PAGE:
By Don Benjamin

Contributing writer

Horsewoman Jennifer Nichols rode a rambling trail to end up in Eckert, Colorado, and her unlikely journey began 1,870 miles away. Born in Rochester, New York, she lived in the urban environment until third grade when her family moved west to New Mexico just ahead of the blizzard of 1978 which blanketed the East Coast.

Completing high school in Santa Fe, the young graduate enrolled at New Mexico State University in Las Cruces where she earned bachelor’s and master’s degrees in agriculture animal science and an additional advanced degree in curriculum and instruction. She taught high school in Albuquerque, schooling youngsters in biology, anatomy and physiology.

She arrived in Cedaredge in 2001, lived in town for a while, then relocated to her ranch in 2012. Jennifer’s Mountain Horse Ranch lies in the broad expanse between Surface Creek and Tongue Creek with sweeping views of the ‘dobies and Grand Mesa. It’s a 36-acre spread where the enterprising woman raises and trains Rocky Mountain horses.

Rocky Mountain horses are a special breed known for their smooth gait and well-tempered dispositions. The horses originated in Kentucky where they served as all-purpose mounts for rural riders in the Appalachian Mountains. They make excellent trail horses.

Jennifer’s current stock consists of nine horses and a donkey. Among her animals are two weanlings and one yearling — the frisky off-spring of her mares and Rev, her prolific stallion. The two youngest foals, which are still weaning, are Rev’s Riddle Me Mister and Rev’s Lil Miss Fancy Pants. The yearling is Rev’s Bittersweet Symphony, so named because her brother had to be put down when his joints became infected soon after birth.

A rescued dog, Mickey, and four rescue cats round out her menagerie.

When not busy with her animals, Jennifer finds time to pursue her hobbies of photography and jewelry making. Her interest in photography grew out of the need to take portraits of horses she planned to sell. Then, surrounded by natural scenery, she turned her camera toward Western Colorado’s vibrant landscapes. Soon she was producing calendars for family and friends as well as entering photo contests. She’s been a consistent winner of Delta-Montrose Electrical Association monthly photo contests and last year she received an honorable mention award from the Colorado Department of Agriculture for an image of fruit trees and lavender at Sage Creations Organic Farm in Fruita.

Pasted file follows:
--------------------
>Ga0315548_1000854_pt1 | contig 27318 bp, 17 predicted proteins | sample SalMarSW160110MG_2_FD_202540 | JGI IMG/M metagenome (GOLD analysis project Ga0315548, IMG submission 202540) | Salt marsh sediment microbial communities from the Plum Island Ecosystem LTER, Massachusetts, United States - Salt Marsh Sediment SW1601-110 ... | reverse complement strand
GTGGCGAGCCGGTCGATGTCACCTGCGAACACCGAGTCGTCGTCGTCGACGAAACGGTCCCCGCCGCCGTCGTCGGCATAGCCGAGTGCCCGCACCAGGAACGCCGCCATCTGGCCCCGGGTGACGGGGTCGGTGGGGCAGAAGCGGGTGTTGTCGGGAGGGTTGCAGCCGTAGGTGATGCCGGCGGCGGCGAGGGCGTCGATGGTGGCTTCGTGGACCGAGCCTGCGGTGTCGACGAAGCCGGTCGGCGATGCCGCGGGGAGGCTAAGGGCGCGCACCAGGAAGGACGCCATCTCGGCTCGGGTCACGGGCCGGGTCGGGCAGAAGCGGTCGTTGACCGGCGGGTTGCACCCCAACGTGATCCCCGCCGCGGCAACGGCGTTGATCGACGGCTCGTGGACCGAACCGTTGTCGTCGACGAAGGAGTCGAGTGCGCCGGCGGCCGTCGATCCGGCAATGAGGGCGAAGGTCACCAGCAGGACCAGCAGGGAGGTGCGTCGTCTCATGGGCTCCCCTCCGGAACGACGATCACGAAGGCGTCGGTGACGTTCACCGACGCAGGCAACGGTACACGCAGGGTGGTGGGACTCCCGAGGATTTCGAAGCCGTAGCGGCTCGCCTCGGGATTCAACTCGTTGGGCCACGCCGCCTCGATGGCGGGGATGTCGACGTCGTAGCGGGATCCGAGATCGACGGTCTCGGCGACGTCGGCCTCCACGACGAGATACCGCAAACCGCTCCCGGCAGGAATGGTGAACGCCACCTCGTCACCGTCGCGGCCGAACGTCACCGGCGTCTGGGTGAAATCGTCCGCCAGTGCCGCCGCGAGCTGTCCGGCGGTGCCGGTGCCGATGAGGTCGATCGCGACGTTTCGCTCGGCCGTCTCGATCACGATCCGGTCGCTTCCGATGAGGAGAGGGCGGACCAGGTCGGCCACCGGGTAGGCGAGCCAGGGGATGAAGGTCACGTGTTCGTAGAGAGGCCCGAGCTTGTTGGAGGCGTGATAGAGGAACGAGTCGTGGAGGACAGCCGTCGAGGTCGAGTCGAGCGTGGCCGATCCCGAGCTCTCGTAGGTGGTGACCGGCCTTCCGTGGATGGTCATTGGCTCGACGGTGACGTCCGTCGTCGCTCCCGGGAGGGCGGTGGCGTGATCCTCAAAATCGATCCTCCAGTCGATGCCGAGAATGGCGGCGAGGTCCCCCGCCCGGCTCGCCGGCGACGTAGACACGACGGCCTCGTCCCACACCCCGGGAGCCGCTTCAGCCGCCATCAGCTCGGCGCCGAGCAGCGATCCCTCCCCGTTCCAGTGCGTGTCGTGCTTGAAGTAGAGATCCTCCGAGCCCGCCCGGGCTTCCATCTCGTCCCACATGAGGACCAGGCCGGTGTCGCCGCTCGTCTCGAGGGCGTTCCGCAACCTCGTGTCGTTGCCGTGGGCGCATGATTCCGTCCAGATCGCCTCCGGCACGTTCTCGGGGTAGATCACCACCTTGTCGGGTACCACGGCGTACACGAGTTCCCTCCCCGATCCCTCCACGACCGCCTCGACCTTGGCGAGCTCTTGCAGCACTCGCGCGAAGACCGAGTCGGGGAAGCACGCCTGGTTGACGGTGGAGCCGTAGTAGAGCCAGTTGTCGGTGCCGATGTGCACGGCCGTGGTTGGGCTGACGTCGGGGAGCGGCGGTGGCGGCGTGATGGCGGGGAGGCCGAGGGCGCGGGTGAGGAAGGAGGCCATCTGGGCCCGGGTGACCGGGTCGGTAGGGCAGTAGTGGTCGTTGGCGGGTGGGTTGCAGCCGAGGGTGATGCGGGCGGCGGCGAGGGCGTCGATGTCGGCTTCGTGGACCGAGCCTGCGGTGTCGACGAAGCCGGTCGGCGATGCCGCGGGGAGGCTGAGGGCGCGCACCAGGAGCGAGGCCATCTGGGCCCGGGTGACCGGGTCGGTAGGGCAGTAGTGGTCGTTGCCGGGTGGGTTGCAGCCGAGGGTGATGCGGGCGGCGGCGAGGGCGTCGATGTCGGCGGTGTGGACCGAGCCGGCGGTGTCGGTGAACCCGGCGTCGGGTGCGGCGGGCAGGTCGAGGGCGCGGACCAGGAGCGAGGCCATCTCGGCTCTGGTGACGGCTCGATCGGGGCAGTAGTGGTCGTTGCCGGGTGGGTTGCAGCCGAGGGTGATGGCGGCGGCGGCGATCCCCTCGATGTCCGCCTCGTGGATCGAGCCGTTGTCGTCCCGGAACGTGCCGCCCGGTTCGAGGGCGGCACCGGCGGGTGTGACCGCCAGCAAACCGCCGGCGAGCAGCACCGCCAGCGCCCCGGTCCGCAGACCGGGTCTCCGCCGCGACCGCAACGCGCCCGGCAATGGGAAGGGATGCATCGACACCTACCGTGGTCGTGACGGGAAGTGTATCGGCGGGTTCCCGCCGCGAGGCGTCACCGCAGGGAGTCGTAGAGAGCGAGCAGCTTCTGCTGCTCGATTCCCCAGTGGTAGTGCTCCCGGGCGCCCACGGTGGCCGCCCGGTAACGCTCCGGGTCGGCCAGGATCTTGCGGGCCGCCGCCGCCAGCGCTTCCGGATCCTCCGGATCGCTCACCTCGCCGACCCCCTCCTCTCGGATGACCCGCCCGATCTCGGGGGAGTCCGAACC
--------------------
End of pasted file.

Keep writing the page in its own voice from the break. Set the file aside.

As for jewelry-making, she began taking classes in Montrose and soon found she had a knack for producing intricate designs.

“These are important releases from farm work,” she said of her creative hobbies.

How did she become interested in horses? She’s always loved the majestic animals and had an opportunity in sixth grade to take summer riding lessons. As a junior high school student, she continued riding with friends. It only took a few lessons and a lot of self-teaching and she was hooked on horses.

Riding is a fun way to get outside and explore Western Colorado, but she knows that horses are a challenge and she respects the hazards that come with riding in open country. Two years ago, her young horse tripped while maneuvering around a tight corner. Both she and the horse went down and the heavy animal rolled over the top of her. Luckily neither horse nor rider were injured.

“I was wearing a helmet,” she notes. “And I always wear one. Horses are beautiful but also dangerous. Accidents can happen anytime anywhere.”

As for the future, Jennifer is ready for a change. She’s seeking to downsize her operation and looking forward to returning to New Mexico to be closer to family.

“I love my place,” she said, “but it’s time to think about moving on.”

So, for the talented woman, the next adventure may be just around the bend.

For more information about Jennifer and her farm, visit her website:

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